The year was 1986 and Canada was a buzz with Expo fever. The theme of Expo ’86 was Transportation and Communication, and was held in Vancouver. As part of the planning for the Expo nine artisans were asked to submit their ideas, of the nine, two artists were commissioned to create their sculptures. Ron Bairdwas one of the artist that were chosen to make his vision become a reality. Ron used the theme of communication and the influence of west coast First Nation mythology as inspiration for his creation.
Spirit Catcher

The centre piece of Barrie’s water front is the sculpture Ron created, named “Spirit Catcher”. Spirit Catcher stands a mighty 65ft high, by 70ft wide, and weighs in at 20 tons. The Spirit Catcher was actually created from a special type of steel known as COR-TEN, that actually creates a layer of oxidation on the steel that helps to protect the sculptures structural integrity. As opposed to regular steel which consumes itself with oxidation.

After the close of Expo ’86 the sculpture was sold to the Helen McCrea Peacock Foundation for $230,000. The Foundation then donated the Spirit Catcher to the Barrie Gallery Project, which later became the MacLaren Art Centre. The Spirit Cather was dedicated September 12, 1987 at which time the site where the Spirit Catcher now stands was blessed by burning sweet grass and a Native Drum performance by Rama First Nation.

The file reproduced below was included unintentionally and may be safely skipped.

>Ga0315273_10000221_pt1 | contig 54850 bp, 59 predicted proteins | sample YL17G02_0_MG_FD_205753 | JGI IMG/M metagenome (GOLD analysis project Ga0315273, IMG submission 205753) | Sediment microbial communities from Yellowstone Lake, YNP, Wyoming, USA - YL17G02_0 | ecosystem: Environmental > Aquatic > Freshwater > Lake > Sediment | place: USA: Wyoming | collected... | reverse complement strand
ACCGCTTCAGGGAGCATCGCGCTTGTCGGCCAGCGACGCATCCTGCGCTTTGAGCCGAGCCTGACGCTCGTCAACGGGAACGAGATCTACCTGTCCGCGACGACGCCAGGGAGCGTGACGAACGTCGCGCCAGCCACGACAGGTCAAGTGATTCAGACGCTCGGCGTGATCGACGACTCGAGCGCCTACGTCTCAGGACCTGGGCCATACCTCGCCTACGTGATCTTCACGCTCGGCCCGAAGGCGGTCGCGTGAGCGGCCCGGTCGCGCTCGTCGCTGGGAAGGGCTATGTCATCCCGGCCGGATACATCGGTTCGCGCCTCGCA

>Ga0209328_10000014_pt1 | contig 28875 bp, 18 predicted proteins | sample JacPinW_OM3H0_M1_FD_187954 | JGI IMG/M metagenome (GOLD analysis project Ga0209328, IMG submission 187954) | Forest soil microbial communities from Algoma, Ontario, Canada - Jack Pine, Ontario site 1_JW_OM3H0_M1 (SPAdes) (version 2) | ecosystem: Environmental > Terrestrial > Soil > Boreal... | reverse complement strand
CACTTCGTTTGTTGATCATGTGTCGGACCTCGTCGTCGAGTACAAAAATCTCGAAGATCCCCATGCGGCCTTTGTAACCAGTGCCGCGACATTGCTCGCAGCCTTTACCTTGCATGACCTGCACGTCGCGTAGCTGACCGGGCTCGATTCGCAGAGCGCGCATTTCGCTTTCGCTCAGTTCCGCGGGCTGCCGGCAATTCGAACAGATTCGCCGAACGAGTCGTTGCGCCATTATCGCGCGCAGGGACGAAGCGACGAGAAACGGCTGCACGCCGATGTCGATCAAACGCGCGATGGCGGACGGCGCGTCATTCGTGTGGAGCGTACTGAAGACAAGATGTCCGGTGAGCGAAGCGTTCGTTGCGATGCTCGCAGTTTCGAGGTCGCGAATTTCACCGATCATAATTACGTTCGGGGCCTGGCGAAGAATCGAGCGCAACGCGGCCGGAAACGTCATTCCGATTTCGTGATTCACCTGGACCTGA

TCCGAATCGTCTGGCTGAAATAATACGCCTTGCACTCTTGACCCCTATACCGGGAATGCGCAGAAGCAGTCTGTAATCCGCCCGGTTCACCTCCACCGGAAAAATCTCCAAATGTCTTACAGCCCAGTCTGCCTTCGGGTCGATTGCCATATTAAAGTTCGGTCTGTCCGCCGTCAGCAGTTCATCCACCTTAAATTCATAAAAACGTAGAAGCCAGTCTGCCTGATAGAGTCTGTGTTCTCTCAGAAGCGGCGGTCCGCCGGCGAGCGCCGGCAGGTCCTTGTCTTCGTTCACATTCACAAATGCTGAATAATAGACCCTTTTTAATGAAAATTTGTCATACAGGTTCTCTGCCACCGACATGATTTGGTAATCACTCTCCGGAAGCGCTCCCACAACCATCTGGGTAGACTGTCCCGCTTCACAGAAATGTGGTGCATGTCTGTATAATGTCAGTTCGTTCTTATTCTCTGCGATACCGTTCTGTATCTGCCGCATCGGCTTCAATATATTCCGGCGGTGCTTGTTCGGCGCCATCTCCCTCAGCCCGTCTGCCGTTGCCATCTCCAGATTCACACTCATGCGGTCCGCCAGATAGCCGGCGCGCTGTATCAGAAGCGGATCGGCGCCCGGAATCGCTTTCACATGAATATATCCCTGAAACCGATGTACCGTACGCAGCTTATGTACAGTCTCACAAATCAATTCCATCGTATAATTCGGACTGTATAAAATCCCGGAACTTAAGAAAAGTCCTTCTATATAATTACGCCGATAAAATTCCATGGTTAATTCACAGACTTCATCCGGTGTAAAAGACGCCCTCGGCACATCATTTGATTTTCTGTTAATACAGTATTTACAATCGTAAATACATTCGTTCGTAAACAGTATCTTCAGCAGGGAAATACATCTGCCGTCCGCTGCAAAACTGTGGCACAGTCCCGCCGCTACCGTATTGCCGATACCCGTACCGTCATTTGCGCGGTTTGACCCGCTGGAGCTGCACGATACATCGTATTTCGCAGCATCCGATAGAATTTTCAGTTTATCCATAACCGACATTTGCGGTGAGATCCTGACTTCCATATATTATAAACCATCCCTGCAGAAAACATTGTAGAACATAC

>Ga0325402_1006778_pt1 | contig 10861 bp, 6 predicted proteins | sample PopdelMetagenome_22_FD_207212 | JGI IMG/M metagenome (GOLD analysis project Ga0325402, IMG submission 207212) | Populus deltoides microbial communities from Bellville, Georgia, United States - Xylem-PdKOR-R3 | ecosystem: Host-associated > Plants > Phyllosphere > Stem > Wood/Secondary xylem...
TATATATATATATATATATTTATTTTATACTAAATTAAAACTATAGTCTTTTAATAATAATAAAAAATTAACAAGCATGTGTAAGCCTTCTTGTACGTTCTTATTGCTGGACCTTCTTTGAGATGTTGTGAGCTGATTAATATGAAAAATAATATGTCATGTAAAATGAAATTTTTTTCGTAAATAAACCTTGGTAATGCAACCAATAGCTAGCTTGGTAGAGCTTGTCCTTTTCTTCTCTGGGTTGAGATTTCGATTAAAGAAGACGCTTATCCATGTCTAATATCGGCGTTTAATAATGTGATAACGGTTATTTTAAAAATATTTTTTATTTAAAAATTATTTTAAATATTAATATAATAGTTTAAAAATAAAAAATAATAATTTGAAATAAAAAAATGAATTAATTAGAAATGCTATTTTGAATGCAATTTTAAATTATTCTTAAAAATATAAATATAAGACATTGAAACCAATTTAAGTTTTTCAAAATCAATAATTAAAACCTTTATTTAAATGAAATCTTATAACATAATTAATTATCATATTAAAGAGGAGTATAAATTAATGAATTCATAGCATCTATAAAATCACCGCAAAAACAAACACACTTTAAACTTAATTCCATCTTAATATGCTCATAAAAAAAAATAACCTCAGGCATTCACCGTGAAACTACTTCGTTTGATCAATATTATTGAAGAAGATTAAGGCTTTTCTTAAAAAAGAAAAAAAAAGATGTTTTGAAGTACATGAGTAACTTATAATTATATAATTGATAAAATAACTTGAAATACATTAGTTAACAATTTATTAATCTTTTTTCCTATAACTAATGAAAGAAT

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Please support Ron Baird by visiting his website and checking out his work which can be found in many places around central and southern Ontario. Also, please help support the MacLaren Art Centre, which can be visited at 37 Mulcaster St. in Barrie.